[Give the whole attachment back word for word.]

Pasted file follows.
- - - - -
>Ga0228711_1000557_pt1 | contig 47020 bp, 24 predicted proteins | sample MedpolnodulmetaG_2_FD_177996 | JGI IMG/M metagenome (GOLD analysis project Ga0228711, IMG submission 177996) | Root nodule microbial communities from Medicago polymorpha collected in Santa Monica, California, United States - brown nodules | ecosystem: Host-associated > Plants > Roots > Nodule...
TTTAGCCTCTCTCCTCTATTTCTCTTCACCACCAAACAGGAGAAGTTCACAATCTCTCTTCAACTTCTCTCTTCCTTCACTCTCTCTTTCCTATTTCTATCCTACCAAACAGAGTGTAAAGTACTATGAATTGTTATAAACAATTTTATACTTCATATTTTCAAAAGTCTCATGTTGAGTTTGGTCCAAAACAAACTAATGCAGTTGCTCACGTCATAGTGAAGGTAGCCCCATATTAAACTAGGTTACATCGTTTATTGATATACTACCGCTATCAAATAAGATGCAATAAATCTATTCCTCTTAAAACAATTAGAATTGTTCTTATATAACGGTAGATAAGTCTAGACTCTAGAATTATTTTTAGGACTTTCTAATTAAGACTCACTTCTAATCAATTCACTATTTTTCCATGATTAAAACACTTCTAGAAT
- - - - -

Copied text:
>Ga0228711_1000557_pt1 | contig 47020 bp, 24 predicted proteins | sample MedpolnodulmetaG_2_FD_177996 | JGI IMG/M metagenome (GOLD analysis project Ga0228711, IMG submission 177996) | Root nodule microbial communities from Medicago polymorpha collected in Santa Monica, California, United States - brown nodules | ecosystem: Host-associated > Plants > Roots > Nodule...
TTTAGCCTCTCTCCTCTATTTCTCTTCACCACCAAACAGGAGAAGTTCACAATCTCTCTTCAACTTCTCTCTTCCTTCACTCTCTCTTTCCTATTTCTATCCTACCAAACAGAGTGTAAAGTACTATGAATTGTTATAAACAATTTTATACTTCATATTTTCAAAAGTCTCATGTTGAGTTTGGTCCAAAACAAACTAATGCAGTTGCTCACGTCATAGTGAAGGTAGCCCCATATTAAACTAGGTTACATCGTTTATTGATATACTACCGCTATCAAATAAGATGCAATAAATCTATTCCTCTTAAAACAATTAGAATTGTTCTTATATAACGGTAGATAAGTCTAGACTCTAGAATTATTTTTAGGACTTTCTAATTAAGACTCACTTCTAATCAATTCACTATTTTTCCATGATTAAAACACTTCTAGAAT